DefenseNews

Navy, Marine Corps test new laser projection system to paint aircraft

The Navy’s Fleet Readiness Center East is testing how a laser projection system can help the Marine Corps with painting their aircraft, part of an attempt to cut the time an aircraft spends in maintenance.

Aircraft are traditionally painted using a masking technique, requiring painters to use tape, film and paper to outline certain markings for a particular aircraft.

The new system being tested projects insignia and markings directly on the aircraft, providing the exact placement of objects that need painting without all the masking.

So far, the laser projection system is dramatically easier to use than the old stenciling method, according to Steven Lofy, senior materials engineer for the center’s corrosion and wear team.

“It takes an extensive amount of time and labor to mask aircraft for the application of major markings and insignia during the final finish process,” Lofy said in a statement. “It’s a demanding process based on old, paper drawings that can be difficult to read, making it challenging for our artisans to mask the exact areas on each aircraft consistently.”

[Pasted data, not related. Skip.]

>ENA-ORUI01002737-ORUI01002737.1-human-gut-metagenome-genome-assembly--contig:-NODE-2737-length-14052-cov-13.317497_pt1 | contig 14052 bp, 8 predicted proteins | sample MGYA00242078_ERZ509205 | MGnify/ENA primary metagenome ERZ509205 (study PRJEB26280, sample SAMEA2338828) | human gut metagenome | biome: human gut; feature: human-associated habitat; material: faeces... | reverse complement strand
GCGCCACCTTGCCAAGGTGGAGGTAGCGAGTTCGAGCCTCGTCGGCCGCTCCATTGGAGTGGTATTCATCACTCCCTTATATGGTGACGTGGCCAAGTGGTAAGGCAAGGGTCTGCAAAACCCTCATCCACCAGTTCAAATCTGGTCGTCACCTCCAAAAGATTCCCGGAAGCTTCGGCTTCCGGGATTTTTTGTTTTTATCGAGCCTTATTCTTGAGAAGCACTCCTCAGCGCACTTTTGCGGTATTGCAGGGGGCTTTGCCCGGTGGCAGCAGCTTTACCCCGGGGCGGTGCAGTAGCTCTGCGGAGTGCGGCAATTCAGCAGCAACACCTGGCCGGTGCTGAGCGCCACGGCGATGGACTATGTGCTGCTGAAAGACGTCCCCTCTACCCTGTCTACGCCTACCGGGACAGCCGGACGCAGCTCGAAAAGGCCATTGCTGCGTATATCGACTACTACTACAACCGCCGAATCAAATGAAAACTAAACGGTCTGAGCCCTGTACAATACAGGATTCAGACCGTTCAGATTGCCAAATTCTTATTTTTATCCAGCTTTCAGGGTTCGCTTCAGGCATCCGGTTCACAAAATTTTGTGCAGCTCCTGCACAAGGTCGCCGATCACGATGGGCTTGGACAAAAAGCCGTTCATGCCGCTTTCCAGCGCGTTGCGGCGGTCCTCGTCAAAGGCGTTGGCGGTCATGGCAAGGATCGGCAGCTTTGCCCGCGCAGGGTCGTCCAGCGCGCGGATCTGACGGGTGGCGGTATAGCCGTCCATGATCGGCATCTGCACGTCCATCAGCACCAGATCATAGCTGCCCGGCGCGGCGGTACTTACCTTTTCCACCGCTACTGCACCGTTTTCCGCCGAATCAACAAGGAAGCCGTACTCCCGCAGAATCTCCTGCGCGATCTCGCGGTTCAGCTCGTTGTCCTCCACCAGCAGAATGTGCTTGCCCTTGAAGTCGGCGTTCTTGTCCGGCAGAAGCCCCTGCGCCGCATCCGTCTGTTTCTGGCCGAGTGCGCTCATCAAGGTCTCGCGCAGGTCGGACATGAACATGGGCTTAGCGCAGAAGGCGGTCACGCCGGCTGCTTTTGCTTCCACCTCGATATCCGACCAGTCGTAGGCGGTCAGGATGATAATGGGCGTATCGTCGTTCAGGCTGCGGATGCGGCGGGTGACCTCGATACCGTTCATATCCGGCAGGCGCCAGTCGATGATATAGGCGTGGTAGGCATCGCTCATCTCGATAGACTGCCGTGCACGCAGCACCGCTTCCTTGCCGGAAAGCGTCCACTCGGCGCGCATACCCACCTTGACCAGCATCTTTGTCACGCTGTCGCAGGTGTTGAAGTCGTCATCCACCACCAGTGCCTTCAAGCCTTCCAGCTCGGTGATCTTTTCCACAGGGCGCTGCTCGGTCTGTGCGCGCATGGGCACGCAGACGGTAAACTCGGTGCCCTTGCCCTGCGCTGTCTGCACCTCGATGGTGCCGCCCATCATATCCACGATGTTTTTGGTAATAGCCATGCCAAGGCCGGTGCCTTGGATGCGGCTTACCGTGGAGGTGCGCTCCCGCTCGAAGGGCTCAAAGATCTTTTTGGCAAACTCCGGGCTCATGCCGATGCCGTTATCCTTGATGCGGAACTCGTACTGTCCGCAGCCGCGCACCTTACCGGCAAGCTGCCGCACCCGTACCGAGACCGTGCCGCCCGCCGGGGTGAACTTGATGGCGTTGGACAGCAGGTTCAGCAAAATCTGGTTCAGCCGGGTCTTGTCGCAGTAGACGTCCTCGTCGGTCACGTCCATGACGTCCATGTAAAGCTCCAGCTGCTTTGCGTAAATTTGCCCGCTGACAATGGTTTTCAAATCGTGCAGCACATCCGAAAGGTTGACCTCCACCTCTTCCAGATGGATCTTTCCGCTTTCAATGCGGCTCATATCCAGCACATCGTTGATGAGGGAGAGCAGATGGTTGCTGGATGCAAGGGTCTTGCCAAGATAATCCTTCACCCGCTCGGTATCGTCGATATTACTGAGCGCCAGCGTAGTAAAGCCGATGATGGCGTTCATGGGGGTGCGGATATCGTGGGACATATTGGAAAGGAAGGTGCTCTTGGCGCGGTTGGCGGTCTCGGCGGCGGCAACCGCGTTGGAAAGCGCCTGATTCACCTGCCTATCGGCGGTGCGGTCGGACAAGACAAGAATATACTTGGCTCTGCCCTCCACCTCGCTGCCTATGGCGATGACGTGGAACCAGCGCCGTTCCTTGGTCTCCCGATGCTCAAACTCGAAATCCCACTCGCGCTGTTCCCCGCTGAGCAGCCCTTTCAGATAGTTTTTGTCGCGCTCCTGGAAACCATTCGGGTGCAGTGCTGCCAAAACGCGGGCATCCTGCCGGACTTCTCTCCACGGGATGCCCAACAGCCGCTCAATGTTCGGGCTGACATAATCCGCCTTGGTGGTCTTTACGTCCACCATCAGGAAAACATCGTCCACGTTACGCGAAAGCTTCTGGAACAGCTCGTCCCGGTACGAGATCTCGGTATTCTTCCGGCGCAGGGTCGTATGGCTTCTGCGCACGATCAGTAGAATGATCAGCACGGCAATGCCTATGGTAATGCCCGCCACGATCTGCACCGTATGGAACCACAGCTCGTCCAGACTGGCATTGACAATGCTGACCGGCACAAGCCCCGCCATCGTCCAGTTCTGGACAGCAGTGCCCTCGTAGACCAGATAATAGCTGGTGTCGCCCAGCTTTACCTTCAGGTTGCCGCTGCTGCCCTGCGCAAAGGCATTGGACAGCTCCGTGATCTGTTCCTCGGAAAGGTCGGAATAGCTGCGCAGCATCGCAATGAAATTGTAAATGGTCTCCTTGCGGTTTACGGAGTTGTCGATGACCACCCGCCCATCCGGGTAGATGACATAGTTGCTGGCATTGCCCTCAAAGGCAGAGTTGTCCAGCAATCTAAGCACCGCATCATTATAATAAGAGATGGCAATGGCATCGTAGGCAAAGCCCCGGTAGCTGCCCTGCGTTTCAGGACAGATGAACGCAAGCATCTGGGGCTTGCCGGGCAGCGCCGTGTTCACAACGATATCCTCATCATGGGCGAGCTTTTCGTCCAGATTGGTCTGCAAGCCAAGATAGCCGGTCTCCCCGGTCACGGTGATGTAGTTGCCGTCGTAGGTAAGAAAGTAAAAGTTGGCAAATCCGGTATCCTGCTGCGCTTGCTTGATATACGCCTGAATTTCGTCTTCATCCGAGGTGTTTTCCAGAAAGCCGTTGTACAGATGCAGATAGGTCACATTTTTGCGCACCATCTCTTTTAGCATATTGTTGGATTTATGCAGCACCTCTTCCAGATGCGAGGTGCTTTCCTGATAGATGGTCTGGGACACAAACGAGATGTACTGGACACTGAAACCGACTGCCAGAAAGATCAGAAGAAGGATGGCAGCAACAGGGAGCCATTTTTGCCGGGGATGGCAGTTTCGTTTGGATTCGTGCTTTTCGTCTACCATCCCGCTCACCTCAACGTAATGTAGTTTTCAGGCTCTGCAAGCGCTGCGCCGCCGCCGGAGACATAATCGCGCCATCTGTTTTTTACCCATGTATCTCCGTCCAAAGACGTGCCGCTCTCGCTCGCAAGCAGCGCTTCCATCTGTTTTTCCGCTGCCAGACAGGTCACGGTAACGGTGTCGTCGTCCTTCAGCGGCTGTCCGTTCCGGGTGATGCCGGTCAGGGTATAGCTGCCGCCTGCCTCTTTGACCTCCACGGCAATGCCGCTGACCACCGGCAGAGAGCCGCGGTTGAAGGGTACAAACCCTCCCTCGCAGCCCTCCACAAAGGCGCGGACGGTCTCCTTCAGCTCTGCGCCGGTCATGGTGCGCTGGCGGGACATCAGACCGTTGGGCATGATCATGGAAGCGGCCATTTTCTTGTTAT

It’s also saving time, he said.

“With the laser projection system, we can simply come in, turn on the projectors and actually project where each marking should be on the aircraft,” Lofy said. “All we have to do from there is line each stencil up, mask and paint.”

The readiness center first utilized the system in January on a Marine Corps MV-22B Osprey for the aircraft’s signature white, horizontal stripes — resulting in an 85 percent decrease in labor hours. While the process previously took roughly 16 hours, the projector brought that number down to two.

The center has used the laser projection system to paint four aircraft so far and plans are underway to use the system more broadly by uploading 2D stencils to the projection system’s software, according to the Navy.

Based out of Marine Corps Air Station Cherry Point in North Carolina, the center provides maintenance and repairs for Marine Corps aircraft — including the F-35B Lightning II. It is one of the Navy’s eight fleet readiness centers.


Author: Diana Correll
Source: DefenseNews

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